In April this year MND clinician-researchers Professors Martin Turner and Kevin Talbot at the University of Oxford organised an information day about the rare, inherited form of MND called ‘Families for the Treatment of Hereditary MND’ (FATHoM). The day was filmed and podcasts of the talks have recently become available. This article gives an overview of each talk and a link to the video. Continue reading
Each year, the MND Association dedicates the month of June to raising MND awareness. This year, we focus on the eyes – in most people with MND the only part of their body they can still move and the only way left for them to communicate. Alongside the Association-wide campaign, the Research Development team selected six most-enquired about topics, which we will address through six dedicated blogs.
In our previous article we introduced four MND researchers who gave us an insight what a typical day in the life of a researcher looks like and what carrying out a research study actually involves. In this continuation article, you will get the chance to look into the lives of four PhD students, who give us an overview of their projects and their usual daily duties. Continue reading
Scientists from the University of Oxford have set up ‘Families for the Treatment of Hereditary MND’ (FaTHoM), an initiative to bring together the community of families affected by inherited forms of MND. Their first meeting will take place in Oxford on Tuesday 18th April.
Most people living with MND cannot identify a relative who has also had the condition. However, around 5% of people with MND will have a family history of the disease, which is known as inherited or familial MND. This happens when a single faulty gene is passed down from parents to their children across number of generations.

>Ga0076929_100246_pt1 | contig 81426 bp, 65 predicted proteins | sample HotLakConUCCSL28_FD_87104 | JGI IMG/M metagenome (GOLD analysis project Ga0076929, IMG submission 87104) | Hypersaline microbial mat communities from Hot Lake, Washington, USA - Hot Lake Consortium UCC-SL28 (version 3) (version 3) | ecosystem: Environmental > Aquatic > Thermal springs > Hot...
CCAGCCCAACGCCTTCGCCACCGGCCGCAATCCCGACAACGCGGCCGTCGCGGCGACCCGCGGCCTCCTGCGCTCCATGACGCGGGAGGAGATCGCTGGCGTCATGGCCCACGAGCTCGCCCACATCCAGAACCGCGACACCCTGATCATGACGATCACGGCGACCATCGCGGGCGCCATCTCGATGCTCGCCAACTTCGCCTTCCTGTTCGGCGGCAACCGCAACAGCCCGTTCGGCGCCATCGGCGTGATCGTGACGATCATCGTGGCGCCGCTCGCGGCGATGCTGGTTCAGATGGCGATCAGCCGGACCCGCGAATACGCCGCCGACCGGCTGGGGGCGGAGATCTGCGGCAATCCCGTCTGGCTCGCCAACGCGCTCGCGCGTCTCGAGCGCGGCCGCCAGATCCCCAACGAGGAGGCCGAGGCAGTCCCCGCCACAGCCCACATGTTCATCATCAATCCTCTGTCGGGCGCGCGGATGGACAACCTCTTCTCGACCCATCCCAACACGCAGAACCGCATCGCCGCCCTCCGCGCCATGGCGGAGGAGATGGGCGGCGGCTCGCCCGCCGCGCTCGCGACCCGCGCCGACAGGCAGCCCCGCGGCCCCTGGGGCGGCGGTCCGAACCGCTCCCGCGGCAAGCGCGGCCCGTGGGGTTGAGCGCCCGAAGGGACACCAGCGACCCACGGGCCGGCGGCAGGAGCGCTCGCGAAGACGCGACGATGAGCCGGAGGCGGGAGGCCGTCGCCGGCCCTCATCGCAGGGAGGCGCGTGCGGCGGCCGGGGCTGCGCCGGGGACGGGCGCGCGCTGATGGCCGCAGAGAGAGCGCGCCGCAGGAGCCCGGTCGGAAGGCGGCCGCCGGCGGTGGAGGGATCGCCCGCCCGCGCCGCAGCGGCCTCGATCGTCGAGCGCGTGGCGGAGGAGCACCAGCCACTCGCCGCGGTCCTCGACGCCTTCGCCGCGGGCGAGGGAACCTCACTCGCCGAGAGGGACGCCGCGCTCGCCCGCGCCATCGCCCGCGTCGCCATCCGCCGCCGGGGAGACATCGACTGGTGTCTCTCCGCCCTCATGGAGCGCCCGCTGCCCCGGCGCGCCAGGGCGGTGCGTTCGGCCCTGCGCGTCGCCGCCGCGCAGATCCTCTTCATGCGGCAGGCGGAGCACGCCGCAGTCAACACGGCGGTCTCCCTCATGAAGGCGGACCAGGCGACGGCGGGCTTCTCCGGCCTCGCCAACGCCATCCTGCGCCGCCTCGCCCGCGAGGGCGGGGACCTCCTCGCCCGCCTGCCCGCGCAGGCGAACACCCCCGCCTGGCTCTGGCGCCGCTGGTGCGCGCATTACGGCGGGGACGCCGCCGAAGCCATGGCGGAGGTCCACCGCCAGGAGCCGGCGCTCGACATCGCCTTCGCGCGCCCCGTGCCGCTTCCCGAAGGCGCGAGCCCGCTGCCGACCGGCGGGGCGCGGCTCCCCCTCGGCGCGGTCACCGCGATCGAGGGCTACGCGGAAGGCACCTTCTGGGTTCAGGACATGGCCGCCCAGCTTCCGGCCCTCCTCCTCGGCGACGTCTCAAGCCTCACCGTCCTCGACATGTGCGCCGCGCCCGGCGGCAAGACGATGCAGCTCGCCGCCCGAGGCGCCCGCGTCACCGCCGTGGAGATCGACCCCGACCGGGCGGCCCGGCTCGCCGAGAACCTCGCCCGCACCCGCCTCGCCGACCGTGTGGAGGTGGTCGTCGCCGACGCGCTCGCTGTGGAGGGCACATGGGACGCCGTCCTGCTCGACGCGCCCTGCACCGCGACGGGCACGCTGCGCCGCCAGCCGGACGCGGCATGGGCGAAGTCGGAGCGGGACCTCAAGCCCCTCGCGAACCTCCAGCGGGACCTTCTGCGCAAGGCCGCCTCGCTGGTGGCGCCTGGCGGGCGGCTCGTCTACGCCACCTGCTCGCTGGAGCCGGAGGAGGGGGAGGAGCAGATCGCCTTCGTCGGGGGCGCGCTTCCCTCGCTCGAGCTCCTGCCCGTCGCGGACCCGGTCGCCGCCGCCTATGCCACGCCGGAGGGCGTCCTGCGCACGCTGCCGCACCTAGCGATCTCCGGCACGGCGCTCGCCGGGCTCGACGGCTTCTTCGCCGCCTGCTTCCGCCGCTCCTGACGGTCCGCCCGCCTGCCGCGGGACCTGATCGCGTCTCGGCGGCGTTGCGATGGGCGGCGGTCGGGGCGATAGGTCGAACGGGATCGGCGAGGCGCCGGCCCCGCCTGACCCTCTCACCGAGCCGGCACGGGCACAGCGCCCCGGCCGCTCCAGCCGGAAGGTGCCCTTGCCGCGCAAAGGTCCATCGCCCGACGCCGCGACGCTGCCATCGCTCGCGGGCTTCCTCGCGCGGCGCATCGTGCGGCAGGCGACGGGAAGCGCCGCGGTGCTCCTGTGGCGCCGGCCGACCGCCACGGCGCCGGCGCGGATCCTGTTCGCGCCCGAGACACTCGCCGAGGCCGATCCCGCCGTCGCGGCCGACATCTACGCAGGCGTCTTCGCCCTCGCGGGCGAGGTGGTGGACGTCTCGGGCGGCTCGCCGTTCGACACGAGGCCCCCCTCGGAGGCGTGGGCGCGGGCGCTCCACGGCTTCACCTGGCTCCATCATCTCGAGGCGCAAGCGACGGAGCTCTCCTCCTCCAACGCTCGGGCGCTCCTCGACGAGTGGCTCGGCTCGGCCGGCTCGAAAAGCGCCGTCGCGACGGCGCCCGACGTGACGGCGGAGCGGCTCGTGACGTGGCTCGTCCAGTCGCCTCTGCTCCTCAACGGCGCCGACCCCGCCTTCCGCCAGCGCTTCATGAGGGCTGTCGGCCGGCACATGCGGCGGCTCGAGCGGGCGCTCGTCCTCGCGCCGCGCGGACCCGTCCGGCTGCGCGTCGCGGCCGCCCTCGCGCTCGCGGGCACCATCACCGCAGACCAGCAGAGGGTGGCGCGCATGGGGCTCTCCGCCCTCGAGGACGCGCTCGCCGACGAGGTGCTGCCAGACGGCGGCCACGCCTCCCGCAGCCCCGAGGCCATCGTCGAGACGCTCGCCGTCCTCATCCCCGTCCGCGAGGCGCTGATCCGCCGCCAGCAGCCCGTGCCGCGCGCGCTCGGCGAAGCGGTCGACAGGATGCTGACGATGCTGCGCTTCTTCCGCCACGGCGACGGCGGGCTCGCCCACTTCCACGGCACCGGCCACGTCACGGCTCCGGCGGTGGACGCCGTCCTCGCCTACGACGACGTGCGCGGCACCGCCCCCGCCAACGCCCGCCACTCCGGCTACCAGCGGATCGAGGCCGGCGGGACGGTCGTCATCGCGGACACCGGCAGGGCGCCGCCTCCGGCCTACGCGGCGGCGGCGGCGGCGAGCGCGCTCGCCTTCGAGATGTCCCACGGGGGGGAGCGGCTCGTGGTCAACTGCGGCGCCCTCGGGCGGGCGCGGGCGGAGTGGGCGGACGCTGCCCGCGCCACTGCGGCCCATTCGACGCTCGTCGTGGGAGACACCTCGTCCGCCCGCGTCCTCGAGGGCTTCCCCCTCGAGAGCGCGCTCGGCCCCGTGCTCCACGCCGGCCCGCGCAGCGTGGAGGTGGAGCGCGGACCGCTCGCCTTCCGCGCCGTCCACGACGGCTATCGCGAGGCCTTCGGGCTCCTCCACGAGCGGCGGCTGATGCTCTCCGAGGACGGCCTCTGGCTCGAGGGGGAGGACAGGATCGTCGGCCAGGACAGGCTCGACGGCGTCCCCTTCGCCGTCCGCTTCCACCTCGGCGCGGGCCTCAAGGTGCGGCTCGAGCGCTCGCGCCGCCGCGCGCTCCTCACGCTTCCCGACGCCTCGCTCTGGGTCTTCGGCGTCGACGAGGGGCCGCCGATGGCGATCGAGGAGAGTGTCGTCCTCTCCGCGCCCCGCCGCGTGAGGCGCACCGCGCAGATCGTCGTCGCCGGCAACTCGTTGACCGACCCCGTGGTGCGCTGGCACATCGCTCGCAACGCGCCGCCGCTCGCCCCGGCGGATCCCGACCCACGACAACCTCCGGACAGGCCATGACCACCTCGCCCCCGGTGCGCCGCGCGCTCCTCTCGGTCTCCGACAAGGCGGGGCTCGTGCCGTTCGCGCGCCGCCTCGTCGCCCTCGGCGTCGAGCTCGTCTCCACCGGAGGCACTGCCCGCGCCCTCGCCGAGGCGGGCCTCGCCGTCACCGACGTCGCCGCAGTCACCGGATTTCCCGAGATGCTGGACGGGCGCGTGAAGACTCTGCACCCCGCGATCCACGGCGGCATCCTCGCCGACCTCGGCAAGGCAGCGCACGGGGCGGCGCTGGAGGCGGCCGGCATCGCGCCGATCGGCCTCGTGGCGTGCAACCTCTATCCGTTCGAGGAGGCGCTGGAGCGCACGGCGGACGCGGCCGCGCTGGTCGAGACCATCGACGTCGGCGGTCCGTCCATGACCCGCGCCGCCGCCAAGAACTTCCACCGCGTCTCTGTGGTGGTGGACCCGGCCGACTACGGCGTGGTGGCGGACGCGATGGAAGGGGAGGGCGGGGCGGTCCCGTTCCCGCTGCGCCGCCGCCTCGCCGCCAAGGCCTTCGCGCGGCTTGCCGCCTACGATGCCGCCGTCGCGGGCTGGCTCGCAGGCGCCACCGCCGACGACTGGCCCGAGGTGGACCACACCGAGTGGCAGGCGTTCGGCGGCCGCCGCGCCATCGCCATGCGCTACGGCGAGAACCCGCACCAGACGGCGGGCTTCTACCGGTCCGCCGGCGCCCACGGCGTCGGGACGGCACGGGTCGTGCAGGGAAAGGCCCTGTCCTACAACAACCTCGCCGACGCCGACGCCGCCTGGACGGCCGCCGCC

The AMBRoSIA (A Multicentre Biomarker Resource Strategy In ALS) project is our biggest, most ambitious research undertaking to date. The project funding began in August, closely followed by being the focus of this month’s ‘Make Your Mark’ fundraising appeal. Here we explain more about what this flagship project is all about. Continue reading
In previous research Prof Kevin Talbot and colleagues at the University of Oxford began to understand more about how the C9orf72 gene defect causes human motor neurones to die. These studies were carried out using an impressive piece of lab technology, called induced pluripotent stem cell (iPSC) technology.
iPSC technology allows skin cells to be reprogrammed into stem cells, which are then directed to develop into motor neurones. Because they originated from people with MND, the newly created motor neurones will also be affected by the disease. Researchers can grow and study these cells in a dish in the laboratory. Continue reading
Biomarkers in Oxford (BioMOx) is a research project with the aim of identifying a diagnostic biomarker for MND, which could be used to track the progression of this condition.
What are biomarkers?
The aim is to identify biomarkers, or ‘biological fingerprints’ for MND. This could be through testing blood and spinal fluid (CSF) samples from people with MND, or using MRI scans and other imaging techniques to look at changes in the brain.
By understanding the very earliest changes detected in these samples at the start of MND (the biomarker), it is hoped that they could be used to work towards disease prevention and to develop more targeted therapy for those already affected by MND.
For example, including a biomarker element in future clinical trials will help us learn more about the disease and identify participants most likely to benefit from the drug being tested.
Being able to track the progression of the disease could also help with effective care-planning for people with MND. Continue reading
In a previous research project funded by the MND Association, Prof Kevin Talbot and colleagues from the University of Oxford developed a new TDP-43 mouse model of MND. Compared to other mouse models of MND, this one accurately reflects the symptoms of the disease and levels of the TDP-43 protein as seen in humans.